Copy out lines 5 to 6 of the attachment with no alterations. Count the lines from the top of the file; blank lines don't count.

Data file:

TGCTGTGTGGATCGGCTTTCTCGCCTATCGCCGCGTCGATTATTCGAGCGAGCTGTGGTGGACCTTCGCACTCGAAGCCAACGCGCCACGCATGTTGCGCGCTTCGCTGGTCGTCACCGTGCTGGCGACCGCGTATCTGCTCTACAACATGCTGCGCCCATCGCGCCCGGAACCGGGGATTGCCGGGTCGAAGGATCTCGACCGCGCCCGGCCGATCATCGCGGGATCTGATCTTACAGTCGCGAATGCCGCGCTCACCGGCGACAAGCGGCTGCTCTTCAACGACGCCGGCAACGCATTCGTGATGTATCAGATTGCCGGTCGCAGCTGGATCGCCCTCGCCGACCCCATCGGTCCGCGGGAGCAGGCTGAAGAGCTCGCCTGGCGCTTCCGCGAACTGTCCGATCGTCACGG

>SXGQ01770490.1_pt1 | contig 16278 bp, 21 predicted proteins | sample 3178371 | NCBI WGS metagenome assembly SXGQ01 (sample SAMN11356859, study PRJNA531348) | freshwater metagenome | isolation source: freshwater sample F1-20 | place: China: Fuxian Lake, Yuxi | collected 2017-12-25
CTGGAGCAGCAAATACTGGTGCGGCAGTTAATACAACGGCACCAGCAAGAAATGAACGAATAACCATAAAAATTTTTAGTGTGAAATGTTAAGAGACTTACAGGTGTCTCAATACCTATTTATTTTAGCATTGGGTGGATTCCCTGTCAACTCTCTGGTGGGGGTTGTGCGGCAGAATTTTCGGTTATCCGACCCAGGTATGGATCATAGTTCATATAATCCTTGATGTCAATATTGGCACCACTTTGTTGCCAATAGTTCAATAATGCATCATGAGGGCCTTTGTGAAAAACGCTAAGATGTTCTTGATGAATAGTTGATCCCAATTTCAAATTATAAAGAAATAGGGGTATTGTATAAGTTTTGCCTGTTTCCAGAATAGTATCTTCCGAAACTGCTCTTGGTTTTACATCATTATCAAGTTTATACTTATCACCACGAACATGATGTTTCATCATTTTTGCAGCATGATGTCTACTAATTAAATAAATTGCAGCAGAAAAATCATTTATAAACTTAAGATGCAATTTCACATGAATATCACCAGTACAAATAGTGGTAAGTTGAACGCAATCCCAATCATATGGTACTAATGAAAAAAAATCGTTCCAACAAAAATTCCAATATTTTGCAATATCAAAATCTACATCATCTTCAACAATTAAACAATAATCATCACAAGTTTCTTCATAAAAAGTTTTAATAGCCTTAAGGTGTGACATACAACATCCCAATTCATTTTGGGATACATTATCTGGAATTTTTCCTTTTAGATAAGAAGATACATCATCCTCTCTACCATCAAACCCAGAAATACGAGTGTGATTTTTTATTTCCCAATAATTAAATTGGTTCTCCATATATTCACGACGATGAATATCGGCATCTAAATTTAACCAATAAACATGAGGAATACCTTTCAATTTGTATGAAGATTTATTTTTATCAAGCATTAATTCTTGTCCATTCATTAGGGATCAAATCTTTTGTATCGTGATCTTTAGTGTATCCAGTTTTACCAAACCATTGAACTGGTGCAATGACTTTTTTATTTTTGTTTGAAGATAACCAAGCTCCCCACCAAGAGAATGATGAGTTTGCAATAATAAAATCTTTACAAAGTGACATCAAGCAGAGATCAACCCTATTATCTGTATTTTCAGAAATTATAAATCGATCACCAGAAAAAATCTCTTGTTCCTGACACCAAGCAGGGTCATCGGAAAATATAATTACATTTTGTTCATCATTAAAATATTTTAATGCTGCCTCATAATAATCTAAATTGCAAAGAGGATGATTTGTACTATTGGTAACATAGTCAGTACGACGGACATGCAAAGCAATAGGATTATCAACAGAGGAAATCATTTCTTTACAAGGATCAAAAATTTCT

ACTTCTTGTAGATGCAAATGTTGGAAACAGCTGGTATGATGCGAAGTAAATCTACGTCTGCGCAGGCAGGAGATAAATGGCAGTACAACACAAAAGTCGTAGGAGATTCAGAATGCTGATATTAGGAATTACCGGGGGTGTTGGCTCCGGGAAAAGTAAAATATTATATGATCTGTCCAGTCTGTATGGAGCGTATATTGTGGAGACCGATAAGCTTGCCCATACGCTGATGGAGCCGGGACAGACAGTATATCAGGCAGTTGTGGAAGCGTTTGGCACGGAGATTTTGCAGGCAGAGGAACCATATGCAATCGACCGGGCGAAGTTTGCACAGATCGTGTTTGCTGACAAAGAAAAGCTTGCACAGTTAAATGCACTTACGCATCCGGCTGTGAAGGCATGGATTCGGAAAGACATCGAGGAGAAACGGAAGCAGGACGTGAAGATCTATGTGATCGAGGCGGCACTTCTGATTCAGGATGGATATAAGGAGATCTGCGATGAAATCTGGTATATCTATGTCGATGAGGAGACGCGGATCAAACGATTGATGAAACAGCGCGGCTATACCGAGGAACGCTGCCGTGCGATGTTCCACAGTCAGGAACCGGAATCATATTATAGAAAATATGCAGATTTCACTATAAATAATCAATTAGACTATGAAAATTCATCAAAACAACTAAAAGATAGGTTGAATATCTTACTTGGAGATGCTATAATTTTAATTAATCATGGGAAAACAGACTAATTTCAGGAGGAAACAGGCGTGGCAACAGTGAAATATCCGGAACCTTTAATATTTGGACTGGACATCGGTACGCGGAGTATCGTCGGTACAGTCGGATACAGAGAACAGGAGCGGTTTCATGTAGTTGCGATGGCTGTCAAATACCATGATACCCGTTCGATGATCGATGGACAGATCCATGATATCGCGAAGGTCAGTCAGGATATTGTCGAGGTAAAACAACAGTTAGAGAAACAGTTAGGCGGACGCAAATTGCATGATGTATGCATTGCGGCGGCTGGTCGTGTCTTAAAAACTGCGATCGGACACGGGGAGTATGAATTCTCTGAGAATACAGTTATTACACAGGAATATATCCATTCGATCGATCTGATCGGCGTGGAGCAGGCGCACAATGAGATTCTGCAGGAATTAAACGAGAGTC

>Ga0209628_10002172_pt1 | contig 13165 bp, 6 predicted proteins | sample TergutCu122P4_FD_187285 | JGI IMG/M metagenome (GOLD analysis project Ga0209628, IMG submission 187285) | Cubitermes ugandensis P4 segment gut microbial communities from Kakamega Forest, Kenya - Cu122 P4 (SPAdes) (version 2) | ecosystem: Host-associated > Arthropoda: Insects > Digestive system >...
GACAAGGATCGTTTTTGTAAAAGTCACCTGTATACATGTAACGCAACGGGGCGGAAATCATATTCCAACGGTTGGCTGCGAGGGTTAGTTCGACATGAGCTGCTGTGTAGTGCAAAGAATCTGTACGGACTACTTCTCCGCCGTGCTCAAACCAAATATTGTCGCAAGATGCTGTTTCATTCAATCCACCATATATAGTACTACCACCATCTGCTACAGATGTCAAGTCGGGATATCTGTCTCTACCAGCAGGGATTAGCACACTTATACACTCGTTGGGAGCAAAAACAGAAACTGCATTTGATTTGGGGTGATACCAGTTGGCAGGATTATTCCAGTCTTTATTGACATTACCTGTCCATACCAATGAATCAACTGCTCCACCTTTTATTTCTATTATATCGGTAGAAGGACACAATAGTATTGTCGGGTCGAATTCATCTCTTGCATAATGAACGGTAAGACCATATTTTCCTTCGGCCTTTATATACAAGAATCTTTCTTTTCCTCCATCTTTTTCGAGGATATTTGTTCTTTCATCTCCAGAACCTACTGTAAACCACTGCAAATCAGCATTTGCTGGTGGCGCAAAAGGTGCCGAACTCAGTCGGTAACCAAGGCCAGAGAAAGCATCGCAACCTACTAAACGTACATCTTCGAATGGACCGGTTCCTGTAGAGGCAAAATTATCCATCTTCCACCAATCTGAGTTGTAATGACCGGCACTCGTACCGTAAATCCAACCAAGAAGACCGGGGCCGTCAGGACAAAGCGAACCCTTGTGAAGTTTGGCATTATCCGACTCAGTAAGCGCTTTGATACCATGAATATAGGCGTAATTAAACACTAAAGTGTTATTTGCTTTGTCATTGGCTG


>Ga0209628_10002172_pt1 | contig 13165 bp, 6 predicted proteins | sample TergutCu122P4_FD_187285 | JGI IMG/M metagenome (GOLD analysis project Ga0209628, IMG submission 187285) | Cubitermes ugandensis P4 segment gut microbial communities from Kakamega Forest, Kenya - Cu122 P4 (SPAdes) (version 2) | ecosystem: Host-associated > Arthropoda: Insects > Digestive system >...
GACAAGGATCGTTTTTGTAAAAGTCACCTGTATACATGTAACGCAACGGGGCGGAAATCATATTCCAACGGTTGGCTGCGAGGGTTAGTTCGACATGAGCTGCTGTGTAGTGCAAAGAATCTGTACGGACTACTTCTCCGCCGTGCTCAAACCAAATATTGTCGCAAGATGCTGTTTCATTCAATCCACCATATATAGTACTACCACCATCTGCTACAGATGTCAAGTCGGGATATCTGTCTCTACCAGCAGGGATTAGCACACTTATACACTCGTTGGGAGCAAAAACAGAAACTGCATTTGATTTGGGGTGATACCAGTTGGCAGGATTATTCCAGTCTTTATTGACATTACCTGTCCATACCAATGAATCAACTGCTCCACCTTTTATTTCTATTATATCGGTAGAAGGACACAATAGTATTGTCGGGTCGAATTCATCTCTTGCATAATGAACGGTAAGACCATATTTTCCTTCGGCCTTTATATACAAGAATCTTTCTTTTCCTCCATCTTTTTCGAGGATATTTGTTCTTTCATCTCCAGAACCTACTGTAAACCACTGCAAATCAGCATTTGCTGGTGGCGCAAAAGGTGCCGAACTCAGTCGGTAACCAAGGCCAGAGAAAGCATCGCAACCTACTAAACGTACATCTTCGAATGGACCGGTTCCTGTAGAGGCAAAATTATCCATCTTCCACCAATCTGAGTTGTAATGACCGGCACTCGTACCGTAAATCCAACCAAGAAGACCGGGGCCGTCAGGACAAAGCGAACCCTTGTGAAGTTTGGCATTATCCGACTCAGTAAGCGCTTTGATACCATGAATATAGGCGTAATTAAACACTAAAGTGTTATTTGCTTTGTCATTGGCTG